Further, a set of parameters for the neuron model that satisfy Equations (16) and (17) may be selected. In some aspects, this may occur using a parameter search approach, for example. Additional criteria may further be specified for neural network optimization. Alternatively, the set of parameters for the neuron model may be determined using the solution spaces specified above or the like.

Model weights are determined based on the selected neuron model and set of parameters to realize the function. In some aspects, a NEF procedure may determine model weights.

In some aspects, the model performance may be checked against the targeted performance. Further, the model parameters may be modified to improve performance, while satisfying Equations 16 and 17.

Operating a Neural Network using a Reduced Number of Model Neurons

Once a neural model is detected, the neural network 900 may be improved by reducing a set of model neurons 912 (are corresponding synapses). Operating the neural network 900 with a reduced number of model neurons 912 may have significant performance and cost benefits. For example, a reduced set of model neurons in a neuronal network may improve storage capacity on hardware systems (e.g., more neuron layers may be packed onto a hardware systems) and may decrease computational complexity and power consumption.

In accordance with an exemplary aspect of the present disclosure, a reduced set of model neurons (may be referred to as “effective” neurons) may be obtained by generating a sparse (i.e., having some zero values) set of decoding vectors ϕ (decoding vectors ϕ may represent synaptic connection weights). In turn, the neural network 900 may be operated using only neurons with non-zero decoding vectors. That is, hidden layer neurons (e.g., 912 b, 912 c) coupled to the output layer 906 via a synaptic connection (e.g., 910 b, 910 c) with a zero weight may be removed such that the neural network 900 may be operated using only the remaining neurons.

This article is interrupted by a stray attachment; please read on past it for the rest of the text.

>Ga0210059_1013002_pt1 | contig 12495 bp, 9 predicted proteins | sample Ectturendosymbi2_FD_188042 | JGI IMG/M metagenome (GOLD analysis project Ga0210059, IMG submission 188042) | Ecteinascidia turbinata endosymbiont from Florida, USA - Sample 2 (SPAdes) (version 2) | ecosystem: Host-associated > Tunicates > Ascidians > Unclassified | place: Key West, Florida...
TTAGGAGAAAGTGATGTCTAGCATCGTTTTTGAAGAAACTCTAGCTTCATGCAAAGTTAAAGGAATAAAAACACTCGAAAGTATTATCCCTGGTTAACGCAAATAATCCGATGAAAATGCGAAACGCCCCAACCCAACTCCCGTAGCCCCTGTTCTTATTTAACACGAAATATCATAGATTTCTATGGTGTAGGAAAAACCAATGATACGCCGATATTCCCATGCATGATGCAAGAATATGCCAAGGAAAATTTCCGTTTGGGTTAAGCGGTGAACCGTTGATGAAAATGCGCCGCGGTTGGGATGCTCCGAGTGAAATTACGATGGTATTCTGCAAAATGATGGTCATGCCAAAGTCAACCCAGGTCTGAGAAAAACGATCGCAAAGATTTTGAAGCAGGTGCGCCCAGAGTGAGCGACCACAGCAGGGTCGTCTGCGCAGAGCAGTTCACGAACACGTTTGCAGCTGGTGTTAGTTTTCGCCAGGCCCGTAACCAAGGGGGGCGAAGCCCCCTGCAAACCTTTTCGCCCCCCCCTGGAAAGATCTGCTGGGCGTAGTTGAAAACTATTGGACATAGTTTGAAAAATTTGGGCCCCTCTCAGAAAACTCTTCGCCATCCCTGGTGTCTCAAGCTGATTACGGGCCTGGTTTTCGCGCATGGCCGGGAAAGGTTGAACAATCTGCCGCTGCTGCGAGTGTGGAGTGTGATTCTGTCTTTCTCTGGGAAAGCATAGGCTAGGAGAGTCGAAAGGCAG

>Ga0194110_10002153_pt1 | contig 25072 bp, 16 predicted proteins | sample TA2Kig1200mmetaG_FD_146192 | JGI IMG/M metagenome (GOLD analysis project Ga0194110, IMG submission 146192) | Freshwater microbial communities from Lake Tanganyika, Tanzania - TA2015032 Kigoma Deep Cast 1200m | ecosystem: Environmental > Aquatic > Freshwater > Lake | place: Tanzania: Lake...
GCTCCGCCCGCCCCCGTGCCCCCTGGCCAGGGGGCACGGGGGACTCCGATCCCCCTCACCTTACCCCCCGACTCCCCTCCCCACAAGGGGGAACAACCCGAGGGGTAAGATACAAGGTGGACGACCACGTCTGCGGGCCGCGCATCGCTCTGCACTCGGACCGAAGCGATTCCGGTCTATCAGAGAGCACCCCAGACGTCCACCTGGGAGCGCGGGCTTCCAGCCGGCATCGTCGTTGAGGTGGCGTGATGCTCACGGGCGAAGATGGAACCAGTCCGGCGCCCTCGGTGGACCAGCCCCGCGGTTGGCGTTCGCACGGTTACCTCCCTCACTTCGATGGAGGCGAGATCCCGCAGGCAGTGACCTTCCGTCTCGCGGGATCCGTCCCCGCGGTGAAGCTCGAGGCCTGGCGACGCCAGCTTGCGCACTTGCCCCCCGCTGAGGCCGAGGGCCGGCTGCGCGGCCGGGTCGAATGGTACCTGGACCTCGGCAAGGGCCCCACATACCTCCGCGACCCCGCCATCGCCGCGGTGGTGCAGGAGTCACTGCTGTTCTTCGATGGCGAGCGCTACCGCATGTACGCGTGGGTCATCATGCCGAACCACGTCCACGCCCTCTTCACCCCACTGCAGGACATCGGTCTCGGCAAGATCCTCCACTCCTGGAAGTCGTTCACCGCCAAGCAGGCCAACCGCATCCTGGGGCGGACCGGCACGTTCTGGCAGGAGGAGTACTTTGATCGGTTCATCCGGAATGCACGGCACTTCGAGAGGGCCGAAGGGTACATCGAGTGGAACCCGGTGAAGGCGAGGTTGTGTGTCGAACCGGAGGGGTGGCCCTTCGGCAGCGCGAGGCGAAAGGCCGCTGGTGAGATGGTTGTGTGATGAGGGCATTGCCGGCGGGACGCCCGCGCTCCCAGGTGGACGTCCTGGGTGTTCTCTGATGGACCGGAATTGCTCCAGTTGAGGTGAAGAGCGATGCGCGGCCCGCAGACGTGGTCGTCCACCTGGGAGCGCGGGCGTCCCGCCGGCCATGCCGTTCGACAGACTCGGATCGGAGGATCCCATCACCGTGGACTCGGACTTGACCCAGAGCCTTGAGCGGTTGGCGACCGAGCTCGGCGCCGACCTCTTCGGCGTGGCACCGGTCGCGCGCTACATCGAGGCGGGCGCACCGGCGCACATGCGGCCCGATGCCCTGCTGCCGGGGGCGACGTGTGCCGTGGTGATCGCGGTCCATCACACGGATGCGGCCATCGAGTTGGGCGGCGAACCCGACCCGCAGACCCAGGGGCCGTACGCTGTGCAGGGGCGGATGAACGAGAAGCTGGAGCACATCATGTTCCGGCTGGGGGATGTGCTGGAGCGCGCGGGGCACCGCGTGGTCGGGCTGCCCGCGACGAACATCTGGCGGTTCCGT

The sparse set of decoding vectors ϕ may be generated using regularization techniques. Regularization techniques may reduce model complexity that may result in overfitting and other problems. Accordingly, regularization techniques may reduce the number of synaptic connections and/or neurons in a neural network. Regularization results in fewer small values, instead increasing the number of zero values.

For example, in some aspects, the sparse set of decoding vectors ϕ may be generated using least-squares optimization with L1 regularization (also known as LASSO (least absolute shrinkage and selection operator) optimization) as follows:

arg min ϕ ( y - y ^ 2 2 + λ Φ 1 ) ( 24 )
where λ is a regularization term (which is varied to meet performance targets) and {tilde over (y)} is an estimate of the output corresponding to the weighted sum of firing rates, which may be supplied to the output layer 906 and is given by:

y ^ = i = 1 N a i ( x ) ϕ i ( 25 )
where x is the input signal, ai(x) (i=1, . . . , N) is the neural response function and ϕ is the decoding vector. Applying, L1 regularization, optimal decoding vectors may be determined. In performing the L1 regularization, some of the decoding vectors ϕ or synaptic connections may be zeroed out.
Method 1:

In one exemplary configuration, a reduced set of model neurons may be determined by generating a neural network with N nodes in the hidden layer. In some aspects, the neural network may be a NEF network or the like.

LASSO processing may generate a sparse-set of M (M≤N) non-zero decoding vectors. The neurons with non-zero decoding vectors may be labeled as effective model neurons. The neural network may thus be operated with only the effective model neurons. Accordingly, the neural network may be operated with a reduced set of neurons and corresponding connections there between.

Method 2: